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OMG my dog is dead!

Updated: Jun 12

I train people to be Pet death doulas and this only helps to expand my heart further to know there are so many people who want to do this valuable work.

The death, (I won’t say loss as while there is physical loss there are so many lived memories that truly sustain me), of my animals, dogs, cats, fish, lizards, birds and ants. Yes ants, as a child I had ant farms and even then as an 8 year old believed in open plan living for my ants. This caused havoc in my home needless to say.

I know right, I thought of them as ‘my ants’.

The pain, the discomfort, and the realization I won’t hold their warm bodies again. Not the fish or ants of course.

I had to learn how to honour these beings who gave me so much joy.

This honouring has helped me as I crawled through the initial grieving, this gathering of memories aided me as I embraced their innocence, their dependence on me and my dependence on them.

The tears and the laughter only served to start the healing. Sadness is not wrong but a moment of vulnerability that recognises our deep human connection with our companions. Find your people and ask for their support.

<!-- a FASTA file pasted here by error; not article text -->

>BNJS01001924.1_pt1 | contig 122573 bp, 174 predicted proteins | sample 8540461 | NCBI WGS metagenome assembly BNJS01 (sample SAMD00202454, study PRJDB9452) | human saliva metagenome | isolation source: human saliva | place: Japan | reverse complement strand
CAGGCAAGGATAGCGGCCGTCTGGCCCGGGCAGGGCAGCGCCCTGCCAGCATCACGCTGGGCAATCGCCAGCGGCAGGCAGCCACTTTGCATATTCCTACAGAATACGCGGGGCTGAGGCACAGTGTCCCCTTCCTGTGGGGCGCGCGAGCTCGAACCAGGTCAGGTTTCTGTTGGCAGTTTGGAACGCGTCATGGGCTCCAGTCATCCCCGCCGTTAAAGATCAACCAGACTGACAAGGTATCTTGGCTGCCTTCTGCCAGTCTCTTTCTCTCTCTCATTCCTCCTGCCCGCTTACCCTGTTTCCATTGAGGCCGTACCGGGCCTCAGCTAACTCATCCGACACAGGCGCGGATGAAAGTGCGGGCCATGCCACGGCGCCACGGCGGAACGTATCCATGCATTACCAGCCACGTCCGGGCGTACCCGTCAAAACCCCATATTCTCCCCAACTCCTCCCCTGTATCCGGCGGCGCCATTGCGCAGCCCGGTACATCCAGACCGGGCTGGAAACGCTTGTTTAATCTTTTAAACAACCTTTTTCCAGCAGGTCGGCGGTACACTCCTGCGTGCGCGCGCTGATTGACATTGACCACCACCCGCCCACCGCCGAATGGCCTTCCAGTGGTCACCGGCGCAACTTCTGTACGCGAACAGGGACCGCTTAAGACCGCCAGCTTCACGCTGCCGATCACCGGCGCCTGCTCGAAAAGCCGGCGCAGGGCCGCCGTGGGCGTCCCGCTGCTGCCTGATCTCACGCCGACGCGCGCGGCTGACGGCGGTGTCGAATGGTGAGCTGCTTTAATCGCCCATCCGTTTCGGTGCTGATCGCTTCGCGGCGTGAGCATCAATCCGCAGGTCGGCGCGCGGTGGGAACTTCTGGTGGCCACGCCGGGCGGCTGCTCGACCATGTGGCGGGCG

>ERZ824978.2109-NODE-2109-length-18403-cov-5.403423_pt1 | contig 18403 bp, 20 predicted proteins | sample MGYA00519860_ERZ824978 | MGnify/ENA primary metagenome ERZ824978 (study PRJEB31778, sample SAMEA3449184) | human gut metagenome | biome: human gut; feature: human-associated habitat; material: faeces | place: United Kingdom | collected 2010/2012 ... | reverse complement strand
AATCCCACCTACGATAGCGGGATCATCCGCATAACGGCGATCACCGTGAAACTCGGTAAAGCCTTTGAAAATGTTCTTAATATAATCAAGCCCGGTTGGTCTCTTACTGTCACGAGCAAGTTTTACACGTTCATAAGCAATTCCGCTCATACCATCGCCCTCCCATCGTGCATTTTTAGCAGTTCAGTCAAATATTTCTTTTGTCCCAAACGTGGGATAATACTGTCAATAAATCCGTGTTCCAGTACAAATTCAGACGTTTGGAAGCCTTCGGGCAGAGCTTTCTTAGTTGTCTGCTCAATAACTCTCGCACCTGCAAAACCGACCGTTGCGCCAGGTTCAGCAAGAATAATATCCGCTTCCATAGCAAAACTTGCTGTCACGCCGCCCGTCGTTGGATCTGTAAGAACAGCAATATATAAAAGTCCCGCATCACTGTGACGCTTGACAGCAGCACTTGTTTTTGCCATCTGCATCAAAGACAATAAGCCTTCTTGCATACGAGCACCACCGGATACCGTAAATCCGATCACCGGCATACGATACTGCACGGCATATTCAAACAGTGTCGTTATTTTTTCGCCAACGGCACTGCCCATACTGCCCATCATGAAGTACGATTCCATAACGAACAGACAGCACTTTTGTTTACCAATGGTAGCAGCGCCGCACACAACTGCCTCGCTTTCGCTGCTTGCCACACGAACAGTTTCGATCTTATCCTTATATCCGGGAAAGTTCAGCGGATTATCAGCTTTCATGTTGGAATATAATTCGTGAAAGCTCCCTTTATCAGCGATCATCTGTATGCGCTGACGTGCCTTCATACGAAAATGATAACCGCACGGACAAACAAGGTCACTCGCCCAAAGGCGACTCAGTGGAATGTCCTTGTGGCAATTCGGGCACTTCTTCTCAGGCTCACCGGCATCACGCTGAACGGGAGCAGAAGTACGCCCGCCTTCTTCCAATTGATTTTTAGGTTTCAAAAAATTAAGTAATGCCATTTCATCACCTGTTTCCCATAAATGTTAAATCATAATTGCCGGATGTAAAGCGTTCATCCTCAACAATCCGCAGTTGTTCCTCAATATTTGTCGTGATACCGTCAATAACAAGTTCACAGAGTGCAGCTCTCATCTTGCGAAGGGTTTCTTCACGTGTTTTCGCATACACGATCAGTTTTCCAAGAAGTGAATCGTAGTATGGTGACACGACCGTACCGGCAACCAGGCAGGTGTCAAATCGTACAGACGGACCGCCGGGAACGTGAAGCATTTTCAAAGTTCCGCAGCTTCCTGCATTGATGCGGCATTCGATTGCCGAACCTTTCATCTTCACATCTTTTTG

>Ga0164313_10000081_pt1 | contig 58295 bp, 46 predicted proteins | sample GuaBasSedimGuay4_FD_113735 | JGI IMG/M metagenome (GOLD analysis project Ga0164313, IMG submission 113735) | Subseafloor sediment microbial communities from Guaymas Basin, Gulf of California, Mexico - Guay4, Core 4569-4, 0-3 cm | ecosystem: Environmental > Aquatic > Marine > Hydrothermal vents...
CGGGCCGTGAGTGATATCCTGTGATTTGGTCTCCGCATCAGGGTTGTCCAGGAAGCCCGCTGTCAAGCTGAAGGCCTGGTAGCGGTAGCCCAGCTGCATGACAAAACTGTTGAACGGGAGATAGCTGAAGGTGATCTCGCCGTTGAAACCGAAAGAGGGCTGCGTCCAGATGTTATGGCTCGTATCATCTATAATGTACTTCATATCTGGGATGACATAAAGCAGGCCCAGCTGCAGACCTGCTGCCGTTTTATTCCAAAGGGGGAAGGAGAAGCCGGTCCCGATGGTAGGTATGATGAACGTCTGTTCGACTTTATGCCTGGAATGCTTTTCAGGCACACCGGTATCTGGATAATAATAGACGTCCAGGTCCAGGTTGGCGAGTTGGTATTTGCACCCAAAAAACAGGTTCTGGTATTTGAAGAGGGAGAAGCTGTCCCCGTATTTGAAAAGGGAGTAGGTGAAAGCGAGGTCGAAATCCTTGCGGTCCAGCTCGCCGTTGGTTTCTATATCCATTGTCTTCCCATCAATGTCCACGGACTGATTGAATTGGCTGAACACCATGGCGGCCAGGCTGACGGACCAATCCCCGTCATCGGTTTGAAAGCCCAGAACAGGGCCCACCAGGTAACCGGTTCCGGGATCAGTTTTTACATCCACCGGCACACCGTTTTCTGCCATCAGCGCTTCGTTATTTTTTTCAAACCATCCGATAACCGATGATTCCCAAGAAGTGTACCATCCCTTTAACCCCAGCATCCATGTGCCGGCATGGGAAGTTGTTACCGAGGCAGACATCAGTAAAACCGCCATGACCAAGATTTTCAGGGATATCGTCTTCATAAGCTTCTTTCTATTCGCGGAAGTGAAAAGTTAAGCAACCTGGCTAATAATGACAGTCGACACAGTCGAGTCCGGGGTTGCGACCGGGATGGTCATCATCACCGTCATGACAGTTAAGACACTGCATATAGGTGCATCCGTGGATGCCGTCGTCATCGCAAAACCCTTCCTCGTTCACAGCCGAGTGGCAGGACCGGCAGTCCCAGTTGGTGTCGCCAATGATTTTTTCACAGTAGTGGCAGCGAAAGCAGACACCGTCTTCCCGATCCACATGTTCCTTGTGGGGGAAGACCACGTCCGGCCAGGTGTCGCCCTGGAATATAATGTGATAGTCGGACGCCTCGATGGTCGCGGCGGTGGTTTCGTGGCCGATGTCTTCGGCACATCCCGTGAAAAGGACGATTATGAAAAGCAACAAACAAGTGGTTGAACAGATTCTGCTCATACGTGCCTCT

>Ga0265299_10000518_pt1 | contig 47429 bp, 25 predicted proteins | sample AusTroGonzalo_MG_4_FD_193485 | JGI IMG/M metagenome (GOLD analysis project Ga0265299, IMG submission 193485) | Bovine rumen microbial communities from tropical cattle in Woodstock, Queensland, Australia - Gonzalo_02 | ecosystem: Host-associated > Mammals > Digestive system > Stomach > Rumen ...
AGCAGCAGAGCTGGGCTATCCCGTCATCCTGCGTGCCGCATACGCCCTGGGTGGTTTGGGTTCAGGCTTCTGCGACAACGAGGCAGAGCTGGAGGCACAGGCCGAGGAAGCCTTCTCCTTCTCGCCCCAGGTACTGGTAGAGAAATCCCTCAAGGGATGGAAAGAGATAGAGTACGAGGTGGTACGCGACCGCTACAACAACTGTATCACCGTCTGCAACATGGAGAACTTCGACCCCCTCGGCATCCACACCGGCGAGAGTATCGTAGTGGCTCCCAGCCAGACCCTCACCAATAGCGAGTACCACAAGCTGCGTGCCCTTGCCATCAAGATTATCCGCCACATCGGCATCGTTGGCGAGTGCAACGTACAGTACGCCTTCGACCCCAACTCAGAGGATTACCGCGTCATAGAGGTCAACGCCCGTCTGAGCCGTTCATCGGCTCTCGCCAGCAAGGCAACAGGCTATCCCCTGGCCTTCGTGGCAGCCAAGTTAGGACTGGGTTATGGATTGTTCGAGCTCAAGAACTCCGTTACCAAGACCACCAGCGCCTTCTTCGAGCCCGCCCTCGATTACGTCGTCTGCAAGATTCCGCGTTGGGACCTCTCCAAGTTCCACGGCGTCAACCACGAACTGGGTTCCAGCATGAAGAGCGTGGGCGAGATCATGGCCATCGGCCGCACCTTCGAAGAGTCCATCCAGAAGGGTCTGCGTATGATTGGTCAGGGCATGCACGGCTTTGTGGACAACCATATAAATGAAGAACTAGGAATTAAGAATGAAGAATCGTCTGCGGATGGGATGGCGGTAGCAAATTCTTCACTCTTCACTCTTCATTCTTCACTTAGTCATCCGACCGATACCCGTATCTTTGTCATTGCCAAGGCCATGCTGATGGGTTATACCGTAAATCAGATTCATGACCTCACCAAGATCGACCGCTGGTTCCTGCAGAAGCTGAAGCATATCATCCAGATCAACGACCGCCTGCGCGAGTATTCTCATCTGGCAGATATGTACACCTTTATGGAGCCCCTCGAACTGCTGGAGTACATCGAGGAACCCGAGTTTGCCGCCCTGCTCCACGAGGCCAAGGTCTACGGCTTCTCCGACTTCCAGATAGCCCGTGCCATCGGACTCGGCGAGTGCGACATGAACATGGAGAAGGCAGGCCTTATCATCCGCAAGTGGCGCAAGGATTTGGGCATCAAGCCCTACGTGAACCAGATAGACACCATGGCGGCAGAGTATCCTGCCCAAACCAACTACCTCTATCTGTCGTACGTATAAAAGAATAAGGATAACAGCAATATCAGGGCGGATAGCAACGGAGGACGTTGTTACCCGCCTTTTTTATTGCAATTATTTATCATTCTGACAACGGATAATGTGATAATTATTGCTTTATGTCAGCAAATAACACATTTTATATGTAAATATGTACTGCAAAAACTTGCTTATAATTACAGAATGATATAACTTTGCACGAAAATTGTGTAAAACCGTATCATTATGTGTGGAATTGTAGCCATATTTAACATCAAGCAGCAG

Being a death doula helped me as I redesign the rituals and ceremonies around their dying and time of death.

My animals have been great teachers on impermanence and death, to just sit and be with them is mainly all they want.

I gather photographs, stories, snippets of hair, and grasses from their favourite sniffing places, their favourite blanky to shroud them in. I’m sure you can think of ‘ingredients’ to add to the service.

In your heart you truly know your companion and how to honour them.

Because there are no rules this just opens the possibilities wide.

You can have a private ceremony or open it up to your people and their companions.

Some of my animals are buried in my garden, while those who were cremated, I shared their ashes with the ocean.


Annie Whitlocke

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